The POiSE Study
Predictors of outcome in sciatica patients following an epidural steroid injection: a prospective observational cohort study
Sciatica can be very painful and is usually due to a disc herniation (“bulging” or “slipped” disc) pressing on a spinal nerve. For some patients the pain persists and one management option, if the magnetic resonance imaging (MRI) scan confirms a disc herniation, is a spinal epidural steroid injection (ESI). The ESI aims to relieve leg pain, improve function and reduce the need for spinal surgery. For some patients they work well, but not for others. The aims of this study are to test factors, including patient characteristics, clinical examination and imaging findings that help us to predict who does well and who doesn’t after an ESI.
This study will recruit 439 sciatica patients considered by the treating clinician as suitable for an ESI. Patients who have an ESI will take part as well as patients who are suitable for an ESI but don’t go on to have this treatment (for example their symptoms recover while waiting for the ESI). Participants will receive weekly text messages until 12 weeks following their ESI and at 24 weeks following their ESI, asking about their leg pain severity. Participants will also complete questionnaires at baseline, and at 6 weeks, 12 and 24 weeks following their ESI. Participants that do not have the injection will be texted weekly for 18 weeks and at 30 weeks and will receive questionnaires at baseline, 12 weeks, 18 and 30 weeks. Using this information, the study will aim to determine what combination of factors predict who does well and who doesn’t after an ESI and whether the effects of these factors differ in the group who did not have an ESI. This research will mean clinicians can offer sciatica patients better information about their likelihood of improvement following ESI, and support patient and clinical decision-making about this treatment.
|Cheif Investigator:||Dr Siobhan Stynes|
|Associate Investigator:||Dr Siobhan Stynes|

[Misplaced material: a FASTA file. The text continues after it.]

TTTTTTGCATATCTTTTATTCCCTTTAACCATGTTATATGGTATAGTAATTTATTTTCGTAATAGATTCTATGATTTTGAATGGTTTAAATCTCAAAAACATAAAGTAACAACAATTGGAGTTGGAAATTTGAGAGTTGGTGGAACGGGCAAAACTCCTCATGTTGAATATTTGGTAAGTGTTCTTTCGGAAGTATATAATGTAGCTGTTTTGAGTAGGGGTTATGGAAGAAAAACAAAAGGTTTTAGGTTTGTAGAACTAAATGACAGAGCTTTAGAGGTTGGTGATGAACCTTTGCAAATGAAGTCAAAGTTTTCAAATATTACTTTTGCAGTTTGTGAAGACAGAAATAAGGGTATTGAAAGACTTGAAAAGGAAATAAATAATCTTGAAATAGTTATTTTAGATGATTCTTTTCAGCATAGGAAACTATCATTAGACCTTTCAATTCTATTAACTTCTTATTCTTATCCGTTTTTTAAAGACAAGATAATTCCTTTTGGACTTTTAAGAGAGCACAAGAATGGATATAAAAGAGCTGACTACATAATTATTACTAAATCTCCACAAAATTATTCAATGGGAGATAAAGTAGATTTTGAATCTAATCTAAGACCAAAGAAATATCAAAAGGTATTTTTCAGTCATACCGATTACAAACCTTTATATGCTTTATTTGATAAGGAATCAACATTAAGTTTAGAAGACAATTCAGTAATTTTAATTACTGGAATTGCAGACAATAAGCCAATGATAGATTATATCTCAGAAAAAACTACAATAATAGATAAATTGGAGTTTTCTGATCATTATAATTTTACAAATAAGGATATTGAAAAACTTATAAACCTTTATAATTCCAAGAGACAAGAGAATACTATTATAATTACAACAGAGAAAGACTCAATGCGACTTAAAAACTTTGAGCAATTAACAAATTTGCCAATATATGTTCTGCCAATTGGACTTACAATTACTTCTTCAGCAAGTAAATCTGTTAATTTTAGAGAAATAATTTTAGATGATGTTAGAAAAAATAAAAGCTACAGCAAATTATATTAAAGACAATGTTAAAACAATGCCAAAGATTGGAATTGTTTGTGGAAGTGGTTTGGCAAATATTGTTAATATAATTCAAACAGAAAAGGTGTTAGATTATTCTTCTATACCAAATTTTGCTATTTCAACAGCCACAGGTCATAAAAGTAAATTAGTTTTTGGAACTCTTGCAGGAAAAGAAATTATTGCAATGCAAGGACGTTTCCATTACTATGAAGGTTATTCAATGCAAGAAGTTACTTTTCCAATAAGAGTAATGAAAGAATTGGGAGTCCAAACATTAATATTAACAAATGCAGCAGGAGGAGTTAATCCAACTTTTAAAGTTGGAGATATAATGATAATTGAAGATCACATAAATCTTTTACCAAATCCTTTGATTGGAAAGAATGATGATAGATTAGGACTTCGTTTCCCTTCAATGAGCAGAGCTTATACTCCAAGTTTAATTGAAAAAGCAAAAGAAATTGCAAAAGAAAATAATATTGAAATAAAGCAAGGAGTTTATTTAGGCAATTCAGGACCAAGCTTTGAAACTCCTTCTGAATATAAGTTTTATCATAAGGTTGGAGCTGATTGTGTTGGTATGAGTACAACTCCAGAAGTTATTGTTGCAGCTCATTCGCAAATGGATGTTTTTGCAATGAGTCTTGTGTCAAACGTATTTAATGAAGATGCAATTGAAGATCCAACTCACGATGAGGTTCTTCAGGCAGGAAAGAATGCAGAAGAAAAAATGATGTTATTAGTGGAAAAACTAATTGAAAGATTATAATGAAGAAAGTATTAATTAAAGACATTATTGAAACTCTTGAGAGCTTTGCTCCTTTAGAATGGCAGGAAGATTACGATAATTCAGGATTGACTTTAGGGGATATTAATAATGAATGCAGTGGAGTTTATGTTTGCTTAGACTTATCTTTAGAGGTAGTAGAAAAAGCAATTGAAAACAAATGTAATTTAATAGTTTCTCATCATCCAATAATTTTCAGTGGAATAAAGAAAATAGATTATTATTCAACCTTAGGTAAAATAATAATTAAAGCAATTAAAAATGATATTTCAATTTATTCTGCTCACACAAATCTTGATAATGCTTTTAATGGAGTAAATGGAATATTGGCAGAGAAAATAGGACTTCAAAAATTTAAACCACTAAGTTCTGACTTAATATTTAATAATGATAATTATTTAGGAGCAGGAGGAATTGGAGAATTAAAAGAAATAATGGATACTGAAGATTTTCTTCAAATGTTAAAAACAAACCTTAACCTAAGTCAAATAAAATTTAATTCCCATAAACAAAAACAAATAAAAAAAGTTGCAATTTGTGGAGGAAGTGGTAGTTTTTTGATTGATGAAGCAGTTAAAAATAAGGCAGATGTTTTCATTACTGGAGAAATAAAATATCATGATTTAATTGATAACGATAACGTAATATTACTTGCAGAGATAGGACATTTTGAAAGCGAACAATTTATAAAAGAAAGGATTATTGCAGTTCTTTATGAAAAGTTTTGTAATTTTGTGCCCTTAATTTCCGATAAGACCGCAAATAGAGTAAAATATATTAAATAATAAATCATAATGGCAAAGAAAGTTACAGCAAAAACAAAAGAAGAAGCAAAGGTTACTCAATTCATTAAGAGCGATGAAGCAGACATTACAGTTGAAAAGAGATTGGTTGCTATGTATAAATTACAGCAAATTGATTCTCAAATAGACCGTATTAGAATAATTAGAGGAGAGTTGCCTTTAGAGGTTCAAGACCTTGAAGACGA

|Study Coordinator:||Andrea Cherrington|
|Sponsor / Reference Number:||Keele University / RG-0321-21|
|Funder / Reference Number:||HEE/NIHR ICA Programme Clinical Lectureship / NIHR300441|
|UKCRN Study Portfolio Reference Number:||50135|
|Registration Reference Number:||Research Registry: 6844|
|Start Date:||01 Jul 2020|
|End Date:||31 May 2024|
This is a observational cohort study.
The principal research question is: In adults with sciatica who are referred for an Epidural steroid injection (ESI) to help relieve their sciatica leg pain symptoms, can we predict who does well and who does not after the ESI using information from the patient characteristics, clinical examination and MRI findings?
There are three primary objectives:
Objective 1: To describe the characteristics and overall outcomes (prognosis) of patients with sciatica who are suitable for an ESI by looking at (i) all patients in the study, (ii) those who have an ESI and (iii) those who do not have an ESI.
Objective 2: Identify if any individual characteristics (prognostic factors) that expert clinicians think are important for predicting outcome following ESI, do in fact predict outcome for leg pain at 2, 6 and 12 weeks following ESI.
Objective 3: Develop prognostic models (particular combinations of patient, clinical assessment or imaging characteristics) that a clinician could use with a sciatica patient to help predict their change in leg pain intensity at 6 weeks following an ESI.